The Achievable Dream 5-part series - the definitive guide on DVD for planning your motorcycle adventure. Get Ready! covers planning, paperwork, medical and many other topics! "Inspirational and Awesome!" See the trailer here!
Gear Up! is a 2-DVD set, 6 hours! Which bike is right for me? How do I prepare the bike? What stuff do I need - riding gear, clothing, camping gear, first aid kit, tires, maps and GPS? What don't I need? How do I pack it all in? Lots of opinions from over 150 travellers! "This DVD will save you a fortune!"See the trailer here!
So you've done it - got inspired, planned your trip, packed your stuff and you're on the road! This section is about staying healthy, happy and secure on your motorcycle adventure. And crossing borders, war zones or oceans!
On the Road! is 5.5 hours of the tips and advice you need to cross borders, break down language barriers, overcome culture shock, ship the bike and deal with breakdowns and emergencies."Just makes me want to pack up and go!" See the trailer here!
Tire Changing!Grant demystifies the black art of Tire Changing and Repair to help you STAY on the road! "Very informative and practical." See the trailer here!
Ladies on the Loose! For the first time ever, a motorcycle travel DVD made for women, by women! These intrepid women share their tips to help you plan your own motorcycle adventure. They also answer the women-only questions, and entertain you with amazing tales from the road! Presented by Lois Pryce, veteran solo traveller through South America and Africa and author of 'Lois on the Loose', and 'Red Tape and White Knuckles.'
"It has me all fired up to go out on my own adventure!" See the trailer here!
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Travel BooksMotorcycle and travel books to inspire and inform you!
DVDs - Watch and Learn!
Horizons Unlimited presents!
Achievable Dream The definitive guide to planning your motorcycle adventure! This insanely ambitious 2-year project has produced an informative and entertaining 5-part, 18 hour DVD series. "The ultimate round the world rider's how-to DVD!" MCN UK.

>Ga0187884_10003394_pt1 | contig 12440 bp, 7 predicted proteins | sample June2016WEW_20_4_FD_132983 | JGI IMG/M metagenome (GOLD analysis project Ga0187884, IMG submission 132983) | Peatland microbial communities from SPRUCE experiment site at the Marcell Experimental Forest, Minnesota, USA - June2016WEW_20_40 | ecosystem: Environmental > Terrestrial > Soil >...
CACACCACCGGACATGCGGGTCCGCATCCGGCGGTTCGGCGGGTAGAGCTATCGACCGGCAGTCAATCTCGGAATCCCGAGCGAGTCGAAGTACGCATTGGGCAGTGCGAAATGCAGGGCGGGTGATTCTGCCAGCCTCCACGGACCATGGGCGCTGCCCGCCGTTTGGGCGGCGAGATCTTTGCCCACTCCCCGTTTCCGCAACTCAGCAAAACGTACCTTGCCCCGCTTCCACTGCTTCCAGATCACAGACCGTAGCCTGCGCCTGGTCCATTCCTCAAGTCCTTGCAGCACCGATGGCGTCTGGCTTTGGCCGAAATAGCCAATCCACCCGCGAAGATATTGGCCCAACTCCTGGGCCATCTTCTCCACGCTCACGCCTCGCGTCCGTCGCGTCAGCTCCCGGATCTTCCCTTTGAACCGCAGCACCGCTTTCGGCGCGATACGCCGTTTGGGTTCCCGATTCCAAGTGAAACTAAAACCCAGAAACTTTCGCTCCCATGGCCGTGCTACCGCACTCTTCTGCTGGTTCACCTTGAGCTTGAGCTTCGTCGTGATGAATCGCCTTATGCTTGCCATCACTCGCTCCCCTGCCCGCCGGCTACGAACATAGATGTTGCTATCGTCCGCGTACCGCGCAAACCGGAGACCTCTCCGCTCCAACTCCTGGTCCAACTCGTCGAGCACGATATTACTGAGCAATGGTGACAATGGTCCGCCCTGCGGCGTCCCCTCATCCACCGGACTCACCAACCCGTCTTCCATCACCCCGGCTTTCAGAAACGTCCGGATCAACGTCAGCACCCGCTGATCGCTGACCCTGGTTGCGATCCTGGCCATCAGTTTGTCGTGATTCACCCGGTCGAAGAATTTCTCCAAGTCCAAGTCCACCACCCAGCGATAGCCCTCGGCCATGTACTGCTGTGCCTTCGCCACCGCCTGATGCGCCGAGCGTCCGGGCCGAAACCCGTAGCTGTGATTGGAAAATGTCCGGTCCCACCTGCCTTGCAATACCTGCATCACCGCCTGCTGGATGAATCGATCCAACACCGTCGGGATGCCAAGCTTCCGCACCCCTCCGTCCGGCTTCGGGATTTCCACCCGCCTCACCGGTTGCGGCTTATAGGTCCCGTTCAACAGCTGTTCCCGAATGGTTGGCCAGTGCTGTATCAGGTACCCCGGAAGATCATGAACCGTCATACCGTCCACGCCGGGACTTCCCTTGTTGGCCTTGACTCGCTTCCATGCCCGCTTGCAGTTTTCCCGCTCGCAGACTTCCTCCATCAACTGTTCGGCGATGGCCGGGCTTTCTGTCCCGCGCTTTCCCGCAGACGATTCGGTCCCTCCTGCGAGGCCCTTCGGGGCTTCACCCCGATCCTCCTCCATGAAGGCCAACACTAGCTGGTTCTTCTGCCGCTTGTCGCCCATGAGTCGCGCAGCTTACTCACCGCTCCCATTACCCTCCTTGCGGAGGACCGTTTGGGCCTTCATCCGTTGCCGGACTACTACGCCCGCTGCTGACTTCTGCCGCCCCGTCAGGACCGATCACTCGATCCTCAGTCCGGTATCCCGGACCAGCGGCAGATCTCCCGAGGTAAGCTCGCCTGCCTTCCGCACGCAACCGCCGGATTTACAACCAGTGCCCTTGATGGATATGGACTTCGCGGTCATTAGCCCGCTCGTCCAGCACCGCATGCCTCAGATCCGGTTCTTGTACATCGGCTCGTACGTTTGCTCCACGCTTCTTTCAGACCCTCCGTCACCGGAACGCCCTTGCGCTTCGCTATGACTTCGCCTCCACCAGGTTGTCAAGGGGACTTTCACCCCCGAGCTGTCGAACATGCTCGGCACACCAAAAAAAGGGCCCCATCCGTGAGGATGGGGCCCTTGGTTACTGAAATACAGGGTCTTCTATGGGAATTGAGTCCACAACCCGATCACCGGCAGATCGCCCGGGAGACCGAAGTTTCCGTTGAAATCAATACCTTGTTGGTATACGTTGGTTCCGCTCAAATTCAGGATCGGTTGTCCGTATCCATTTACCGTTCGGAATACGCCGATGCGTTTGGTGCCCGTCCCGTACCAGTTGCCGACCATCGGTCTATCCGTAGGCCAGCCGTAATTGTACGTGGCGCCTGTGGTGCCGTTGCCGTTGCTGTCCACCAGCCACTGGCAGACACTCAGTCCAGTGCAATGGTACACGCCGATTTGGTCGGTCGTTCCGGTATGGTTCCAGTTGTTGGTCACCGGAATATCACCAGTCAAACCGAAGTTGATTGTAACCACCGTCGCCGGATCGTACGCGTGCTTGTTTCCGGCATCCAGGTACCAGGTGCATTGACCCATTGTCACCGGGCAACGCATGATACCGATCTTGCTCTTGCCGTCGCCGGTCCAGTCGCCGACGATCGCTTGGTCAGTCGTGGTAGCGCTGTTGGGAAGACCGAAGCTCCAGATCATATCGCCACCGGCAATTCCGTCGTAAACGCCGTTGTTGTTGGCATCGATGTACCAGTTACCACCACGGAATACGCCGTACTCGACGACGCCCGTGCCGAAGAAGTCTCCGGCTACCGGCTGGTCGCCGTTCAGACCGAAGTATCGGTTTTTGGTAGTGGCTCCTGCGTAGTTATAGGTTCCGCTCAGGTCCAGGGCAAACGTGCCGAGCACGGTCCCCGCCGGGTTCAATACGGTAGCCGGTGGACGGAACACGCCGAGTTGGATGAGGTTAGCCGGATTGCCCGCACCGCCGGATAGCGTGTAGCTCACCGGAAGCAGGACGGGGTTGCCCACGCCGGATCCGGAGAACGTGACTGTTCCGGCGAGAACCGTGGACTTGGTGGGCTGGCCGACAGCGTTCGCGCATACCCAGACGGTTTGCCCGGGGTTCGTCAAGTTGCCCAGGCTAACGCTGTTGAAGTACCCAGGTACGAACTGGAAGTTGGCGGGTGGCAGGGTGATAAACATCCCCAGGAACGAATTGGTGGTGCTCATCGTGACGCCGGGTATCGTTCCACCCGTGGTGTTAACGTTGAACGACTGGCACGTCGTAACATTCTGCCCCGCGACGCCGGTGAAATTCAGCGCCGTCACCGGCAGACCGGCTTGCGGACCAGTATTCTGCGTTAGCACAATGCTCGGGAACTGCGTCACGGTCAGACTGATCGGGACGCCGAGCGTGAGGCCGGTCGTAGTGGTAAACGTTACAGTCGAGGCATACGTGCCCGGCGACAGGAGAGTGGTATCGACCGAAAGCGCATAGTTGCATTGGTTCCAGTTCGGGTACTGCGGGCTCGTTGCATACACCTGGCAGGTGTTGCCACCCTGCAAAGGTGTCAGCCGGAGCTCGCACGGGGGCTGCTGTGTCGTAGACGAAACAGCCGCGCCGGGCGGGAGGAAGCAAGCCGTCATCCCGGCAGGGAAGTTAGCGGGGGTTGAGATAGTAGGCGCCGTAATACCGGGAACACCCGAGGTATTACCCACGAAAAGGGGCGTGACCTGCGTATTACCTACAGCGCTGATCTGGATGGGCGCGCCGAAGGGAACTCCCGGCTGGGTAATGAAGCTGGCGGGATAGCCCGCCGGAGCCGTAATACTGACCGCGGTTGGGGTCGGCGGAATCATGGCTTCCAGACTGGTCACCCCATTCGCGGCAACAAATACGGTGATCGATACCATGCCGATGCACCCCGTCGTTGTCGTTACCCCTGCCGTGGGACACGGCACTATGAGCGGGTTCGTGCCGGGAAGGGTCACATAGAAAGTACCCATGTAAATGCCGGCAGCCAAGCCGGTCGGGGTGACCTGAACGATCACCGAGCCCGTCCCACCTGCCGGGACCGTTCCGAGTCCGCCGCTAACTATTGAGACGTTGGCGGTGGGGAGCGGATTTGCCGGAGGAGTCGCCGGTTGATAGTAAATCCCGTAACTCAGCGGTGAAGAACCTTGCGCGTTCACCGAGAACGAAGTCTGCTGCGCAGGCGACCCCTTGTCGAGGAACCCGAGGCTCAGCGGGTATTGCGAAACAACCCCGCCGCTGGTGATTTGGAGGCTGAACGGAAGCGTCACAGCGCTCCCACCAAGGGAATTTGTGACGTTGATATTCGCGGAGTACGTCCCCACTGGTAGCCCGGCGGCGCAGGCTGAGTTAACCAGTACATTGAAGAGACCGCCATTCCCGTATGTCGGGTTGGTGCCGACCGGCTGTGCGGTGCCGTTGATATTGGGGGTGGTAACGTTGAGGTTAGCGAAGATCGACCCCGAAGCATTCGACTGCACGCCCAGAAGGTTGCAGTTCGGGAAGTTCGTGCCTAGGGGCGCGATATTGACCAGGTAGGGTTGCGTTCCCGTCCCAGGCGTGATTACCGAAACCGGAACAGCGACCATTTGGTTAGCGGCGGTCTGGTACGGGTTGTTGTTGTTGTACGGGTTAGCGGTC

Collectors Box SetAll 5 DVDs with a custom printed slip case. "The series is 'free' because the tips and advice will save much more than you spend on buying the DVD's."
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I have a Allisport intercooler in my 300TDI 110. On the pros, it is really good in terms of noticeable mid range power. Given my 110 is kitted up for overlanding with roll cage, roof rack, winch, etc, its carrying a fair amount of weight, sits significantly higher than a standard 110 and the intercooler has really helped giving more usable power. On the cons, my engine always used to stick ridgedly to the same temperature where as these days it does run a bit hotter when working hard such as at motorway speeds. Its only appeared since the intercooler went in (about 4 years ago) but it has developed over time so I can't directly attribute it. It could be partially down to the aging vehicle, its now about 13 - 14 years old.
As to fuel economy, it will partially come down to the way you drive. Personally I tend to use the extra performance. In theory, the intercooler should allow you to achieve what you currently achieve with less effort from the engine and therefore you economy could improve. Depends on whether you use the extra power.
If you do decide to do it, I found Allisport to be excellent, very professional, easy to do business with and 4+ years on and had no problems.
Thank you Toby2 for info. I wonder what kind is better, a large intercooler installed in the front of rad or standard size one but more efficient. I've seen Allisport ones - quite nice.
How about necessary settings on pump? How about extra stress on other parts of engine ?